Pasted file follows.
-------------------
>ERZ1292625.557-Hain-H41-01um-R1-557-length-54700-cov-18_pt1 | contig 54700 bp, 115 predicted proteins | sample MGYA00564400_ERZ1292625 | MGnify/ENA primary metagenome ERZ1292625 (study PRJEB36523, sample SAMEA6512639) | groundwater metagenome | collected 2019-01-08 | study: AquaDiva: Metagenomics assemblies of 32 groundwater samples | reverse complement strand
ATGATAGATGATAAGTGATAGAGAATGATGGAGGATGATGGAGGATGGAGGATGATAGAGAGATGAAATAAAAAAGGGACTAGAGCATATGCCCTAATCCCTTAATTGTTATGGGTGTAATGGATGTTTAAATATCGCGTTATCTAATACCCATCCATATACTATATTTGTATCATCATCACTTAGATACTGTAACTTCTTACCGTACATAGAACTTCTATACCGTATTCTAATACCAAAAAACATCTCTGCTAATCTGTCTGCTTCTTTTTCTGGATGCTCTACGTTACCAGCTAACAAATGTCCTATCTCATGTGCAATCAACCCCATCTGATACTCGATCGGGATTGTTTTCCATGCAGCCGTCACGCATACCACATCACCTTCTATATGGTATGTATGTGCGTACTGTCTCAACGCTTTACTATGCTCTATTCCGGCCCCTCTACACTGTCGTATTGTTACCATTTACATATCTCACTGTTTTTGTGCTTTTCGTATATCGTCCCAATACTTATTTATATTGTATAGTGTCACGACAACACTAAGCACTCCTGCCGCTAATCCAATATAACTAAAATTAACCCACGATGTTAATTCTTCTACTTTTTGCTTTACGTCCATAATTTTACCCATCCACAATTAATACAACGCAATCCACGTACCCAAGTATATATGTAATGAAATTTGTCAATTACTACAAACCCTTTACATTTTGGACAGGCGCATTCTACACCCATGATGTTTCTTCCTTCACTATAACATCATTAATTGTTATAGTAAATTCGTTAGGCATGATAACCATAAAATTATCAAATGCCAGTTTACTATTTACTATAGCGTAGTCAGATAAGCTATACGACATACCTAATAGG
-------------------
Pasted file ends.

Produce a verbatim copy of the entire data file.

>ERZ1292625.557-Hain-H41-01um-R1-557-length-54700-cov-18_pt1 | contig 54700 bp, 115 predicted proteins | sample MGYA00564400_ERZ1292625 | MGnify/ENA primary metagenome ERZ1292625 (study PRJEB36523, sample SAMEA6512639) | groundwater metagenome | collected 2019-01-08 | study: AquaDiva: Metagenomics assemblies of 32 groundwater samples | reverse complement strand
ATGATAGATGATAAGTGATAGAGAATGATGGAGGATGATGGAGGATGGAGGATGATAGAGAGATGAAATAAAAAAGGGACTAGAGCATATGCCCTAATCCCTTAATTGTTATGGGTGTAATGGATGTTTAAATATCGCGTTATCTAATACCCATCCATATACTATATTTGTATCATCATCACTTAGATACTGTAACTTCTTACCGTACATAGAACTTCTATACCGTATTCTAATACCAAAAAACATCTCTGCTAATCTGTCTGCTTCTTTTTCTGGATGCTCTACGTTACCAGCTAACAAATGTCCTATCTCATGTGCAATCAACCCCATCTGATACTCGATCGGGATTGTTTTCCATGCAGCCGTCACGCATACCACATCACCTTCTATATGGTATGTATGTGCGTACTGTCTCAACGCTTTACTATGCTCTATTCCGGCCCCTCTACACTGTCGTATTGTTACCATTTACATATCTCACTGTTTTTGTGCTTTTCGTATATCGTCCCAATACTTATTTATATTGTATAGTGTCACGACAACACTAAGCACTCCTGCCGCTAATCCAATATAACTAAAATTAACCCACGATGTTAATTCTTCTACTTTTTGCTTTACGTCCATAATTTTACCCATCCACAATTAATACAACGCAATCCACGTACCCAAGTATATATGTAATGAAATTTGTCAATTACTACAAACCCTTTACATTTTGGACAGGCGCATTCTACACCCATGATGTTTCTTCCTTCACTATAACATCATTAATTGTTATAGTAAATTCGTTAGGCATGATAACCATAAAATTATCAAATGCCAGTTTACTATTTACTATAGCGTAGTCAGATAAGCTATACGACATACCTAATAGG